Gene discovery in the horned beetle Onthophagus taurus
1 Center for Genomics and Bioinformatics, Indiana University, Bloomington, Indiana, 47405, USA
2 Department of Biology, Indiana University, Bloomington, Indiana, 47405, USA
3 School of Informatics and Computing, Indiana University, Bloomington, Indiana 47408, USA
BMC Genomics 2010, 11:703 doi:10.1186/1471-2164-11-703Published: 14 December 2010
Horned beetles, in particular in the genus Onthophagus, are important models for studies on sexual selection, biological radiations, the origin of novel traits, developmental plasticity, biocontrol, conservation, and forensic biology. Despite their growing prominence as models for studying both basic and applied questions in biology, little genomic or transcriptomic data are available for this genus. We used massively parallel pyrosequencing (Roche 454-FLX platform) to produce a comprehensive EST dataset for the horned beetle Onthophagus taurus. To maximize sequence diversity, we pooled RNA extracted from a normalized library encompassing diverse developmental stages and both sexes.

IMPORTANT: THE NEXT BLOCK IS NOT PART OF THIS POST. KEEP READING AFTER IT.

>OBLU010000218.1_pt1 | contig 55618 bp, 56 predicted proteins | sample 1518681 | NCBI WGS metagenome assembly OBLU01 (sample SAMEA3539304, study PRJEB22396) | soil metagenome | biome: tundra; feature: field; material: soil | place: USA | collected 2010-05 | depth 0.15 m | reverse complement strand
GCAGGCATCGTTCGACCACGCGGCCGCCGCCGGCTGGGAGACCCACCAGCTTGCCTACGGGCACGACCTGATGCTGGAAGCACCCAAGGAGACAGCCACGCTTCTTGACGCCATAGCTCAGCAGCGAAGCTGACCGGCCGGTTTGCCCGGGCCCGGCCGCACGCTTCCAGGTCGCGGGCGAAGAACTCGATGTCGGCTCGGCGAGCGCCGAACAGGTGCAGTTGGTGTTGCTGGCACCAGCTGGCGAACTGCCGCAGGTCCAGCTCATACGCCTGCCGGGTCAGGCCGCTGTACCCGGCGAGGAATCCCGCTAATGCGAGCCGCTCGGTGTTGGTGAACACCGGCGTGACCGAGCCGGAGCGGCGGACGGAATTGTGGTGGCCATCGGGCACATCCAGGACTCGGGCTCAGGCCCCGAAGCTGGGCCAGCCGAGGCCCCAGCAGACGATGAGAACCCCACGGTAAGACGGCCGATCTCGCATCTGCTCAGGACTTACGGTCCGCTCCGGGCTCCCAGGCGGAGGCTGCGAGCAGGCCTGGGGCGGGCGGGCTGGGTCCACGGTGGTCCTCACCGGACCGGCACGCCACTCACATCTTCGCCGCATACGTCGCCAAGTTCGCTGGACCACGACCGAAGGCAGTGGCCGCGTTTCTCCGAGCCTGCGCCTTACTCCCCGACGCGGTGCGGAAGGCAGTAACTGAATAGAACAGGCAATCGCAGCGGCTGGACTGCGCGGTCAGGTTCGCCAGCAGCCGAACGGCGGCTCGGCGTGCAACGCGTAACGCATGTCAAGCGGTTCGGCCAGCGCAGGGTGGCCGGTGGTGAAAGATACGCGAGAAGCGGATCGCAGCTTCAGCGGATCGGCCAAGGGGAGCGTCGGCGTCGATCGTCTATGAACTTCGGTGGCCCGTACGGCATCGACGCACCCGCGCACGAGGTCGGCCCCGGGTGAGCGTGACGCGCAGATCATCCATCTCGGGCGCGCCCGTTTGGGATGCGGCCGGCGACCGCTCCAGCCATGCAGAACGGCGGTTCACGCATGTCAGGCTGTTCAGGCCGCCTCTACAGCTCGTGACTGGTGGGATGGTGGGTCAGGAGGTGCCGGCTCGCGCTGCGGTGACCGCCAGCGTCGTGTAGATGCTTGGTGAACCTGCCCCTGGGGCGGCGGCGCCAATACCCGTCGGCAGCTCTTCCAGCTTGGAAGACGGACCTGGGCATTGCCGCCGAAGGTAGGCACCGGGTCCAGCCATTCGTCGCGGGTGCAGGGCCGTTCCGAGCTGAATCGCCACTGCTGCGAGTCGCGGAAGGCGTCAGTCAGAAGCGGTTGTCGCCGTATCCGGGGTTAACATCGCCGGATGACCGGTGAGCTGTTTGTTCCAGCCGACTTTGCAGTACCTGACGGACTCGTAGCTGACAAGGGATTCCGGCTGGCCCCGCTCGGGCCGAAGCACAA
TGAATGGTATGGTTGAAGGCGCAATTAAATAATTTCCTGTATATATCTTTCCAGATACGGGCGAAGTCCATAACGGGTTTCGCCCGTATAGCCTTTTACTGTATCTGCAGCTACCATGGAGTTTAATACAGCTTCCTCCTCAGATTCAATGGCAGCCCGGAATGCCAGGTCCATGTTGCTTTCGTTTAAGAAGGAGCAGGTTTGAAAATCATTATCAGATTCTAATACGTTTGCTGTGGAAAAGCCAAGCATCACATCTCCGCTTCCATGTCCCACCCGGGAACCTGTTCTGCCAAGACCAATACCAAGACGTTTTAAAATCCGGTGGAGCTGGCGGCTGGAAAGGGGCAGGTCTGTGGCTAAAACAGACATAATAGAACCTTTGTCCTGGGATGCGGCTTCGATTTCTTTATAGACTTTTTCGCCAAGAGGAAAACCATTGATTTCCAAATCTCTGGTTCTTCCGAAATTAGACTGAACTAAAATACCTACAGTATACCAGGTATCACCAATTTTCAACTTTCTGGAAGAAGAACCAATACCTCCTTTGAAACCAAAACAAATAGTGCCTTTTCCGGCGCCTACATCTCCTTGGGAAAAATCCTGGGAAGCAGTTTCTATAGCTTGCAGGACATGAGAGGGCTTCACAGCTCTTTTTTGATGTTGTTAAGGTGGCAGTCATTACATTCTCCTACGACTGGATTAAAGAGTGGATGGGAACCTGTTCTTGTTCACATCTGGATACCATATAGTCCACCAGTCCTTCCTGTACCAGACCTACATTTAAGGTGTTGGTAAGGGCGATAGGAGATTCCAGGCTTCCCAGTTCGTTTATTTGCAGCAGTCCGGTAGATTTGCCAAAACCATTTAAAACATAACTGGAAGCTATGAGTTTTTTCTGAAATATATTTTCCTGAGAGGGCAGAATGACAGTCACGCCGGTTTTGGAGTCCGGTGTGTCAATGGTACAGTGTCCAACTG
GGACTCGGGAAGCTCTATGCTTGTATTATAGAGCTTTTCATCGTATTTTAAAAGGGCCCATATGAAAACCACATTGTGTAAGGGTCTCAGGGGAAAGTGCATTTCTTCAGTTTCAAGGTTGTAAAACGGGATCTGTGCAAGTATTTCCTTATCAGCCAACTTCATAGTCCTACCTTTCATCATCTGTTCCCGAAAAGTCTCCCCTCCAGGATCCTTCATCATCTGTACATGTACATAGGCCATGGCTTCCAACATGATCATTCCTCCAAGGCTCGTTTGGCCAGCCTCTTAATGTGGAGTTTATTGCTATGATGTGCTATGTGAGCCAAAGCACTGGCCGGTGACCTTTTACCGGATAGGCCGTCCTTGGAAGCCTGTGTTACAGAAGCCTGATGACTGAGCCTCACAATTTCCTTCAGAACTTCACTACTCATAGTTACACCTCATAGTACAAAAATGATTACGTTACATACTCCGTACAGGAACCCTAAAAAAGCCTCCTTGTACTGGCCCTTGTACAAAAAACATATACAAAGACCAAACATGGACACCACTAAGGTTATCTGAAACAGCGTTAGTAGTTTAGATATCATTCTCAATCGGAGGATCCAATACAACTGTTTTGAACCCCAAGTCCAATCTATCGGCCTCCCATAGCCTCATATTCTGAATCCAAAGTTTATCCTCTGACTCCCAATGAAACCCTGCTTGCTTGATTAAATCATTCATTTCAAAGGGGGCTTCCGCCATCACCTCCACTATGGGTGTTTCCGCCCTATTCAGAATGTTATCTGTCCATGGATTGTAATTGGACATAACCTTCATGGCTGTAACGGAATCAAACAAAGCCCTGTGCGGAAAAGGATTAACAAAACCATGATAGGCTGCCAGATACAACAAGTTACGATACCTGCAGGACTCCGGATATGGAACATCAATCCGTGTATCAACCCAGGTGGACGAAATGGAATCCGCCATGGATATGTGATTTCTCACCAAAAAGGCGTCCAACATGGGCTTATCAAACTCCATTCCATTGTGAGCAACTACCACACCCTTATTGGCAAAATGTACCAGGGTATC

We used 454 pyrosequencing to sequence ESTs from all post-embryonic stages of O. taurus. Approximately 1.36 million reads assembled into 50,080 non-redundant sequences encompassing a total of 26.5 Mbp. The non-redundant sequences match over half of the genes in Tribolium castaneum, the most closely related species with a sequenced genome. Analyses of Gene Ontology annotations and biochemical pathways indicate that the O. taurus sequences reflect a wide and representative sampling of biological functions and biochemical processes. An analysis of sequence polymorphisms revealed that SNP frequency was negatively related to overall expression level and the number of tissue types in which a given gene is expressed. The most variable genes were enriched for a limited number of GO annotations whereas the least variable genes were enriched for a wide range of GO terms directly related to fitness.
This study provides the first large-scale EST database for horned beetles, a much-needed resource for advancing the study of these organisms. Furthermore, we identified instances of gene duplications and alternative splicing, useful for future study of gene regulation, and a large number of SNP markers that could be used in population-genetic studies of O. taurus and possibly other horned beetles.